This is part one of a three-part weekly film analysis on the performance of Patrick Mahomes.
A very happy new year to all of you; it promises to be a big one at Arrowhead Pride. We have some exciting plans already that we’ll reveal in the near future. I’m grateful to be part of a great group of people.
I spent hat-and-T-shirt day against the Raiders in Mt. Vernon, Ohio, where I watched the game from a Buffalo Wild Wings, the only place that had the Chiefs game. The only TV near me that had the broadcast was a very sharp look up. I even ran into a few Chiefs fans from Liberty. Small world.
This week’s performance from Mahomes was one of his worst of the season. There were near-interceptions and inconsistencies with ball placement. I realized something this week about Mahomes that seems to have held true throughout the season: even when things aren’t going great, he’s found ways to move the chains. He’s consistently bailed himself and his team out of bad situations on third-and-longs. What’s amazing is it’s been repeatable. There are a few third-down instances that will show up again this week in the article. It’s an encouraging sign moving forward.
It was an historical week, as Mahomes surpassed 5,000 yards and 50 touchdowns on the season. The touchdowns he tallied to get there will be featured later. One play that led up to his first touchdown pass of the game gave him the chance to do it.
#SomethingGood Mahomes' 49 TD pass almost didn't happen on the first drive. 3rd and long, pressure closes, Mahomes spins out, gets his eyes to the flats quick, rotates enough to get a throw off to Sherman. Great effort. pic.twitter.com/TBKL3MjbZp— Kent Swanson (@kent_swanson) January 1, 2019
The Chiefs face a third-and-10 on their first drive of the game. Kelvin Benjamin, Tyreek Hill and Travis Kelce are working past the sticks. Anthony Sherman and Charcandrick West are leaking late after chipping. Mahomes doesn’t even get to the top of his drop before facing pressure and spins out. His eyes get back downfield field quickly and he sees Sherman in the flats. Mahomes doesn’t get a full rotation to deliver the ball but is able to turn enough to get the ball to the fullback as he’s being dragged to the ground. Sherman does a great job getting the line to gain after the catch. Mahomes giving this play a chance was excellent, and he was rewarded with his 49th touchdown pass of the season a few plays later (more on that later this week).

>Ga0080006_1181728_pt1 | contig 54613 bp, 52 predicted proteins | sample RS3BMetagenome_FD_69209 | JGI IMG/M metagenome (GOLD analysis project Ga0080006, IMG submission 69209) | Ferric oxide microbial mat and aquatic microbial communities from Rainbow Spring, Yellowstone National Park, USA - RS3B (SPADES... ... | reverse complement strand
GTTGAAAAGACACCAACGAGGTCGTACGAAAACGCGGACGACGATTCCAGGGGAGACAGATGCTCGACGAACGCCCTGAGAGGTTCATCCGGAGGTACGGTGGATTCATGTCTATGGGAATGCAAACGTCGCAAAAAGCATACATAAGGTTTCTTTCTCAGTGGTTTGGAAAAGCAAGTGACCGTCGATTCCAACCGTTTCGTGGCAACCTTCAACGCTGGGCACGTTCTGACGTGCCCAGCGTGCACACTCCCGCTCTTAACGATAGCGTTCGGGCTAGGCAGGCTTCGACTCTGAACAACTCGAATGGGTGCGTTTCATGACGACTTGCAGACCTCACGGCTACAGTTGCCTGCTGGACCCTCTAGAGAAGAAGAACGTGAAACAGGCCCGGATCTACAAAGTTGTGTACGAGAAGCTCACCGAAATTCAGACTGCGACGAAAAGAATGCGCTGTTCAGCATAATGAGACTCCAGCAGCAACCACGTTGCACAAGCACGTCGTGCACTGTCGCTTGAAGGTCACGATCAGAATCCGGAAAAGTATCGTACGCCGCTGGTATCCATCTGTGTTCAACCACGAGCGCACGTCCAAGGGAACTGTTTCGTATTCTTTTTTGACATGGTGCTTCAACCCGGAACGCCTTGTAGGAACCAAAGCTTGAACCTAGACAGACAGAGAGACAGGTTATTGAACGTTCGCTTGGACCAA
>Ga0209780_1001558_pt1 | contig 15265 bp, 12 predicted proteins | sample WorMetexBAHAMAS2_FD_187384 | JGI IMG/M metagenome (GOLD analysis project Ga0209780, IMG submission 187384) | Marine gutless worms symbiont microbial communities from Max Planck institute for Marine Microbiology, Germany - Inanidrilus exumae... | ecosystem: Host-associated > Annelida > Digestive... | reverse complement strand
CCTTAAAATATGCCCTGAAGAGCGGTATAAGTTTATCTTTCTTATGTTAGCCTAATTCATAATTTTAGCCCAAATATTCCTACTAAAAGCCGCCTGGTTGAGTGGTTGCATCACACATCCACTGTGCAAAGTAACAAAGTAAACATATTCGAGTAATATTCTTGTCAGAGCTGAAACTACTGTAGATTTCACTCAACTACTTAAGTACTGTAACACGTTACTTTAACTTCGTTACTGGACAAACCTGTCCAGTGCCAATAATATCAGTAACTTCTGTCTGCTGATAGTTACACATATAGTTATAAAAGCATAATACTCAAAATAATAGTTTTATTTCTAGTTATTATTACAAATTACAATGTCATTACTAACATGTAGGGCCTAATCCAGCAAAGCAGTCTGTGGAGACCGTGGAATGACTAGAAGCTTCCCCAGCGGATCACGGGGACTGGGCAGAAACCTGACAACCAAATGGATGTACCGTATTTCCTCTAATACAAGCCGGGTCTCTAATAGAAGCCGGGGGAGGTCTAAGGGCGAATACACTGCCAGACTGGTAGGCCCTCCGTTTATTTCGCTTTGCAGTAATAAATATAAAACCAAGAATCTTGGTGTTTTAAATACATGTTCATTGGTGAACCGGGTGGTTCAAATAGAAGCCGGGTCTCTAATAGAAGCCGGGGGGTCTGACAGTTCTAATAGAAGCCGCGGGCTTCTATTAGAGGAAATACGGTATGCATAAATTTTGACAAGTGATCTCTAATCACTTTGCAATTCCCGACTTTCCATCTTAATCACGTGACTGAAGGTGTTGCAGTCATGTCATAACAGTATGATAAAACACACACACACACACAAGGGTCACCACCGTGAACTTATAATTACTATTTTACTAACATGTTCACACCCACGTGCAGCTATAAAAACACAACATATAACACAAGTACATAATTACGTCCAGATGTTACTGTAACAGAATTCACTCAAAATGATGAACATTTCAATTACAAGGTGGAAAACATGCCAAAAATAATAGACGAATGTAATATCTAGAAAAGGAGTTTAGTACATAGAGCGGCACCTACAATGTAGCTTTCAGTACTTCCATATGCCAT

Mahomes made a great throw early in rhythm.
I think Mahomes knew he was going to the dig pretty early on the snap of the ball. His eyes start to the three-receiver side lined up to the field but gets back to Kelce on the hitch of his drop. Great ball, on time, out in front of Kelce to give him a chance to do something with it after. Mahomes is good out of structure, but he’s also been surgical at times if you don’t generate pressure. You have to pick your poison with him, and it’s rarely a good answer.
Mahomes’ lone interception of the game came on a shot play.
The Chiefs line up in the condensed formation they’ve used a lot of the last two years—the deep concept on this play is a post by Hill with a dig underneath it. With front-side pressure off the edge, Mahomes stepped up a little to avoid pressure and then hitched to try and get enough behind the ball. Had that little slide up not happened, Mahomes gets this off cleanly and probably gets enough on it to throw over the top of the entire defense. Instead, the hitch up carries him into pressure up the middle. His arm gets hit and he isn’t able to get everything he wants on it. Amazingly, the ball still travels over 55 yards in the air. Unfortunately, the ball is underthrown and intercepted. I wonder if he might’ve been able to get the ball to Hill without such a big hitch up. Not positive on that, but it might have given him a better chance.
Every week, I add a quick note about something I’ve picked up about the quarterback position through my time learning and playing the game.
“How do you feel about...”
In most situations, quarterbacks get some input on the play-calling. Coaches will be in communication with the quarterbacks before the game plan is built, before the final call sheet is printed and sometimes on the sideline/during a timeout whether they want to run a certain play. Good coaches want their quarterback to feel comfortable and keep things fluid with them all the way up to the play call. Things could change throughout the week or game to affect the comfort level.